A job well done

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A job well done


When U.S. President Donald Trump took the podium at the National Assembly on Wednesday, there were expectations and concerns. Expectations were about a reassurance from the U.S. president that the United States will defend South Korea from any provocation by the North with extended deterrences, including the nuclear umbrella. Concerns were about unnecessarily provoking the North with cruel words, as he had done in his UN Assembly speech in September, in which he threatened to “totally destroy” the North and called Kim Jong-un a “little rocket man.”

While Trump’s National Assembly speech almost satisfied the expectations, it was confirmed that the concerns were unnecessary. Trump studied the development of the South and the brutal reality of the North Korean people far beyond our anticipation. While visiting Seoul, Trump was a different man who had communicated with his supporters impulsively through Twitter and attacked liberal media as fake news producers. He gave a vivid explanation about the reality of the North based on the facts offered by intelligence analysts. Ironically, many South Koreans came to learn about the painful lives of the North Korean people through the explanation of the president of an ally.

The contents of the speech were as great as its format. Would it be too much to say that the speech reminded one of the historic “Iron Curtain” speech by Winston Churchill? When he received an honorary doctoral degree from Westminster College in Missouri in March 1946, he gave the famous “Sinews of Peace” speech. “From Stettin in the Baltic to Trieste in the Adriatic, an iron curtain has descended across the Continent,” he said, and the ominous prediction was realized. The post-war Europe was separated by the iron curtain between Eastern and Western Europe.

If Churchill’s prediction was astonishing, Trump’s understanding of the security situation in front of him exceeded the general perception.

Trump’s speech may have not been a match of Churchill, but he managed to demonstrate the potential to become a statesman of the world from his former status as an obscure politician of the United States who promotes an “America First” policy.

The theme was “peace through strength.” Citing the massive deployment of U.S. strategic assets to the Korean Peninsula, Trump said we must stay strong if we want peace. “And we will not let the worst atrocities in history be repeated here, on this ground, we fought and died so hard to secure,” he said. The promise was what we have long desired amid the worsening security crisis.

“Peace through strength” can be titled the Trump doctrine. It was remarkable for Trump to say forthright that the United States will respect the mutual defense treaty even if the North miniaturizes nuclear warheads and operationally deploys intercontinental ballistic missiles capable of reaching the U.S. mainland. Americans were surprised by Trump’s speech. It will be remembered as the best speech a U.S. president gave here.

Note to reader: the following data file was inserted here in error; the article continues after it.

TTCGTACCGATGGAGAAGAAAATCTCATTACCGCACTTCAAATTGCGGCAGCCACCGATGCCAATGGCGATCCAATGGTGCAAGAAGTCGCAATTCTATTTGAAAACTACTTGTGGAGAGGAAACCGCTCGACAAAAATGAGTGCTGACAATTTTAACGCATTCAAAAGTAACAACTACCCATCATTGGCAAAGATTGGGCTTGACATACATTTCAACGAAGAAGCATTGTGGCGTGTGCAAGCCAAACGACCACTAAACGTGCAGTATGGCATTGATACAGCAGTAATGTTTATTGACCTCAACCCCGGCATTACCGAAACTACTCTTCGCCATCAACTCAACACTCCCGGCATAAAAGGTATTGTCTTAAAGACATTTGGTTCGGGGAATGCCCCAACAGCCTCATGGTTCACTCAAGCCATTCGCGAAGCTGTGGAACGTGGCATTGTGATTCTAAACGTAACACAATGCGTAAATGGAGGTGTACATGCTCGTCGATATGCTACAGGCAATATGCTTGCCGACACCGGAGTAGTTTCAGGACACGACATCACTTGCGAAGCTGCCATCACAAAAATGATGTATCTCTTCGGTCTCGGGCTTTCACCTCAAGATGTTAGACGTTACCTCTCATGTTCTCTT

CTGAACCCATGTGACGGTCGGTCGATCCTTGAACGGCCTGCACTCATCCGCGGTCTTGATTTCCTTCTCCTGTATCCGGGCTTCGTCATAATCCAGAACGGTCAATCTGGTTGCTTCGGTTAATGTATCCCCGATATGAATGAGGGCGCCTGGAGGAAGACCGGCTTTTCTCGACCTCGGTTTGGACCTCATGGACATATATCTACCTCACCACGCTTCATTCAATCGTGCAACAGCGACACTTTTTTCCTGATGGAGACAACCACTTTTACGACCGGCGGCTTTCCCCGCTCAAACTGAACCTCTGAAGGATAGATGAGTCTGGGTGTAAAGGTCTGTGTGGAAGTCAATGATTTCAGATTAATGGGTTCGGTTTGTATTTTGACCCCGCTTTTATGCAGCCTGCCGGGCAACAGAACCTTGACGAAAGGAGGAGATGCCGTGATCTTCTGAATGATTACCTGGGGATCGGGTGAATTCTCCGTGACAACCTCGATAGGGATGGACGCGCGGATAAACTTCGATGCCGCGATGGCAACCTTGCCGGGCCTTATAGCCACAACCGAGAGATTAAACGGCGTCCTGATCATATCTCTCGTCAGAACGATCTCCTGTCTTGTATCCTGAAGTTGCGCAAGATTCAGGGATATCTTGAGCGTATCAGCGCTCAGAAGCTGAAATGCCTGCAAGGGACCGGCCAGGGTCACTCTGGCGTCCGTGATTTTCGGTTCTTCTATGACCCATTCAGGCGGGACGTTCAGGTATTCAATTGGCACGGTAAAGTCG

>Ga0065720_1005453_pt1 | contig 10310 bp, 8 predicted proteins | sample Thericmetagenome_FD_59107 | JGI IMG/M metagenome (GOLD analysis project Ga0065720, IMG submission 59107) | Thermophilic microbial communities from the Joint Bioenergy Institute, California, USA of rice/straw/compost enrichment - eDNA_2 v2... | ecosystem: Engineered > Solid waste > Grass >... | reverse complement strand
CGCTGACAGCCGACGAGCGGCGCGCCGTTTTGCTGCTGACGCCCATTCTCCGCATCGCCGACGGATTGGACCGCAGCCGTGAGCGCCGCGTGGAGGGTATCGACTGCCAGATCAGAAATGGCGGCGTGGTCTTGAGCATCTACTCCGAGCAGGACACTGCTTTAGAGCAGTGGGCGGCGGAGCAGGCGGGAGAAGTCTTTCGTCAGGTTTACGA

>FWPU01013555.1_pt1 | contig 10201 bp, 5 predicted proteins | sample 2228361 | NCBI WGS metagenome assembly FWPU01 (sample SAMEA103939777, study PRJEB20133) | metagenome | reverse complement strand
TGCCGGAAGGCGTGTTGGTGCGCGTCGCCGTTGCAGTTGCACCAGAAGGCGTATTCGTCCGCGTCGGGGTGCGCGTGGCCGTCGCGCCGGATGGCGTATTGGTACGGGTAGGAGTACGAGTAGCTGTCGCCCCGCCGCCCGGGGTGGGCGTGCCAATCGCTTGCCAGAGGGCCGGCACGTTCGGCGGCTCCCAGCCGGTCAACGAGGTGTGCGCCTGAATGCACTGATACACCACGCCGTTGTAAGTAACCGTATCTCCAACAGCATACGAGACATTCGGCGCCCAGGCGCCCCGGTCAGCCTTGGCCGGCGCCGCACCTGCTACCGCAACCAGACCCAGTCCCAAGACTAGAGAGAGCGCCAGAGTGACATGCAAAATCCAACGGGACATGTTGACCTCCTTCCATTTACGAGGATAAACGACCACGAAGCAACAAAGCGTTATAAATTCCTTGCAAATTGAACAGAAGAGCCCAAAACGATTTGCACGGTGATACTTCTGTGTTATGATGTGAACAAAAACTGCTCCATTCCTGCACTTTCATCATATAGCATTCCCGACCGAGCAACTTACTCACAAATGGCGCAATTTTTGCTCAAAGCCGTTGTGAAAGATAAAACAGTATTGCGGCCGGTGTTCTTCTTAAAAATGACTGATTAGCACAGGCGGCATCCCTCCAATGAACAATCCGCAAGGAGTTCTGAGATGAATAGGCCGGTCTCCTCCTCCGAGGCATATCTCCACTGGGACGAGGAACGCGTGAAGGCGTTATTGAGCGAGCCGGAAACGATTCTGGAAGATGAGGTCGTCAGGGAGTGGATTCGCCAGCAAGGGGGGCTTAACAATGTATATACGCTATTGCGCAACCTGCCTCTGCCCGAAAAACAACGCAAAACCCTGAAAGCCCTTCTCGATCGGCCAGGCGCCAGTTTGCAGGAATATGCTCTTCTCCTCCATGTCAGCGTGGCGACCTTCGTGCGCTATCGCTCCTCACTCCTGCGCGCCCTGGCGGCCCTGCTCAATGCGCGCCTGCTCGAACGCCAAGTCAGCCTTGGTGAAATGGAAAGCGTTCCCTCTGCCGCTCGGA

In his speech, Trump mentioned Kim Jong-un by name only once. But he demonstrated ample knowledge and intelligence regarding the North. While avoiding cruel language, Trump issued a series of stern warnings to the North, backed by strength. And yet, Trump made clear that the demonstrations of force by the United States and its allies and deployment of strategic assets were not for war but to force the North to negotiate. Such a stance clearly supports President Moon Jae-in’s clear view, conveyed to Trump, that there should never be a preemptive strike on the North without the South’s consent.

Trump once said state secretary Rex Tillerson’s efforts to find a diplomatic resolution to the North’s nuclear and missile issues were a waste of time. But even Defense Secretary James Mattis supports Tillerson’s peaceful approach. Some members of the House of Representatives are even discussing a bill to prohibit a preemptive strike on the North.

Trump knows the apocalyptic consequence of a preemptive strike. That was why he issued a stern warning to Kim at the National Assembly in calm but powerful language. He had planned to visit the demilitarized zone with Moon in order to add more weight to his warning.

Since launching a mid-range ballistic missile on Sept. 15, Kim is keeping a low profile, refraining from staging any further provocations. U.S-China and Korea-China summits should produce creative measures to get Kim to talk.

Trump said he and Chinese President Xi Jinping agreed during their summit in Beijing on Thursday that the two countries will work together to stop the North from walking further down its reckless path. Kim must take seriously Trump’s warning and the agreement between Trump and Xi. We also hope Trump won’t go back to his impulsive Twittering after he returns home from Asia.

JoongAng Ilbo, Nov. 10, Page 35

*The author is a senior columnist of the JoongAng Ilbo.

Kim Young-hie
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